• Australian Homeschool Solutions – provide packs that cover key learning areas or essential learnings for K-6.
  • Skwirkan online education portal featuring syllabus-specific content. Paid subscription. Can supplement school attendance, but is used effectively by many home educators.

Commercial Distance Education

Some Background

Some years ago, as Queensland was reviewing how it governed home education, for a period, only parents who had been trained as teachers were allowed to register as home educators. This is no longer the case, but at the time, it was very distressing for a great many competent home educators.

Some commercial curriculum providers during this time became accredited Distance Education providers, which helped many home educators to continue home educating as well as to ‘stay legal’. Families who registered with an accredited distance education provider did not also have to be registered directly with the government, as the distance education provider was deemed to be legally responsible for the education of the child registered with them. From what I understand, this is still the case.

Australian Commercial Distance Education

To the best of my knowledge, there is only one such organisation currently in operation, whose credentials are recognised by ACT authorities and available direct to residents of the ACT. They are listed as a link, below. Users of this curriculum are required to advise the DET of their registration with the accredited provider, but are not required to go through a separate registration process or visits.

Useful Links

  • Australian Christian Academy
    With bases in both Queensland and NSW, this US distributor has Australian versions of many of their key resources. We know several families who have enjoyed using this curriculum for some time.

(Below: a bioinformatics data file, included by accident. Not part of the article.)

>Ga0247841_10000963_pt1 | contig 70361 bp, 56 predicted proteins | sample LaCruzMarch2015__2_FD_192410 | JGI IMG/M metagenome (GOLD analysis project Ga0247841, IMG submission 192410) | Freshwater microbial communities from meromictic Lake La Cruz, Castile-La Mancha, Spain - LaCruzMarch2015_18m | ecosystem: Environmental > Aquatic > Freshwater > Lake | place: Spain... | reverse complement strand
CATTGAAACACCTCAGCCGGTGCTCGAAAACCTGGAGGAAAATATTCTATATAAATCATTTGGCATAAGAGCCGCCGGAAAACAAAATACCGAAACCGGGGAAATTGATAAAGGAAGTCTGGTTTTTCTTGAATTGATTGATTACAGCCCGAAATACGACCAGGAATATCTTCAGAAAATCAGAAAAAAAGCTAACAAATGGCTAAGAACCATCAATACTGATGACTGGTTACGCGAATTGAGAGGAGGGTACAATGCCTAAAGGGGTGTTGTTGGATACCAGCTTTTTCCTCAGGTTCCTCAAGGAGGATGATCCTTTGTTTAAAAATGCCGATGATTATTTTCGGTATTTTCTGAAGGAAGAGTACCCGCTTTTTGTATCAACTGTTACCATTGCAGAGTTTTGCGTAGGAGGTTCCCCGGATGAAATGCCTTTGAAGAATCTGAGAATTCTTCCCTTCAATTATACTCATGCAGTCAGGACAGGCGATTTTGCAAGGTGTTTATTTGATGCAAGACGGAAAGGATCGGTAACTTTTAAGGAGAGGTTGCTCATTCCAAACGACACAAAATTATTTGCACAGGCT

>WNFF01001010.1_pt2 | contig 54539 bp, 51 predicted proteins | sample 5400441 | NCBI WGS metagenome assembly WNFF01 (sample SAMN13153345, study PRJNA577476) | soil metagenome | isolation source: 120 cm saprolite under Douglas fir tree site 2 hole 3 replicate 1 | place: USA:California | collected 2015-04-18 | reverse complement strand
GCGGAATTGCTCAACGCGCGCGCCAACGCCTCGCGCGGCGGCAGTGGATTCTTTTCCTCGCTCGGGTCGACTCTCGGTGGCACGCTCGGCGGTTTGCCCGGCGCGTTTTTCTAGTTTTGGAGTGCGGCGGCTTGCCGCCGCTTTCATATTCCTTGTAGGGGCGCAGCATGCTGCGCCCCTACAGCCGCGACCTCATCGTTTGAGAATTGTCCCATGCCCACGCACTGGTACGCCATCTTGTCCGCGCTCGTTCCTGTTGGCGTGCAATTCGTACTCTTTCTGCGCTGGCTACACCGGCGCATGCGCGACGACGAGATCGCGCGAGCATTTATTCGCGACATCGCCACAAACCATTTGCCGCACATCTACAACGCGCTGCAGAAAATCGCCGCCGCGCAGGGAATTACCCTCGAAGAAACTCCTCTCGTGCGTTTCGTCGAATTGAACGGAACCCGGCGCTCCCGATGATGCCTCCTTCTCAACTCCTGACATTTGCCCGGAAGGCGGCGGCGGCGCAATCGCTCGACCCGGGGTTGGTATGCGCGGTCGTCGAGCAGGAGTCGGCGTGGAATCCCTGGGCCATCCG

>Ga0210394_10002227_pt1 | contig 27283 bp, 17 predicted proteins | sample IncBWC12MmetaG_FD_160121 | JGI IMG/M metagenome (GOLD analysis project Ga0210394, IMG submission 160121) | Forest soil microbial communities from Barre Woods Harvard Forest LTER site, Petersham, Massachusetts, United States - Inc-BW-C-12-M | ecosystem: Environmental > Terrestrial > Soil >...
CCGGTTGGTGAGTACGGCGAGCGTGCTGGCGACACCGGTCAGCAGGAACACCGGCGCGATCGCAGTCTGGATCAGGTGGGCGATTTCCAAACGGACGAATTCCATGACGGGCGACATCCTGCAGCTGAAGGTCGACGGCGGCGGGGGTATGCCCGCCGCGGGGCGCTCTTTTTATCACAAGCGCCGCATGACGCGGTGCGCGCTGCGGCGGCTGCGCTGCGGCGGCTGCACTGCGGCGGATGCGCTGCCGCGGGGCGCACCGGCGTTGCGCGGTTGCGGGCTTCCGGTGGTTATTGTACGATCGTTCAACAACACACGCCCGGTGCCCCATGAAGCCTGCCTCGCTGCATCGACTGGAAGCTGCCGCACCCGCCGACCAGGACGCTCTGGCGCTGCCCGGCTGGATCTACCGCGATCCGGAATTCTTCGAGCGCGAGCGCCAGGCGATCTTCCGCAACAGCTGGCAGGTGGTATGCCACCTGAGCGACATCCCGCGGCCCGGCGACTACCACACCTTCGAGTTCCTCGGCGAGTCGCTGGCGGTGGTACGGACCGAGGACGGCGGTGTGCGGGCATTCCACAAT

US Accredited Suppliers

An internet search will yield a plethora of international suppliers of boxed curriculum, some with US accreditation that is not recognised in Australia. This style of curriculum might be just right for your family, but you will still be required to register each child for home education with your local authority.

Useful Links

When you do your own internet search, you’ll find a plethora of these suppliers. A few that I’ve heard about historically include:

Government Supplied Distance Education

As stated on the ACT’s Distance Education webpage, government-supplied distance education is generally reserved for families who have distance or health constraints which prevent their attendance at a public school. It is available to families who are travelling, too.

For ACT students, Distance Education is provided by the NSW Department of Education and Training through their Queanbeyan Distance Education Centre.

If you are genuinely interested in having a government-supplied curriculum for your child, you need to be aware that this is ‘distance education’ not ‘home education’. You are not in charge of what your child completes and when – the government is. Your child must comply with all assignment and assessment requirements, as well as participate in any mini-school attendance requirements.


An internet search may need specific refining in order to locate resources which are suitable for your needs.

“The most important thing in art is the frame.
For painting: literally; for other arts: figuratively –
because, without this humble appliance, you can’t
know where The Art stops and The Real World begins.
You have to put a “box” around it because
otherwise, what is that on the wall?”
~ Frank Zappa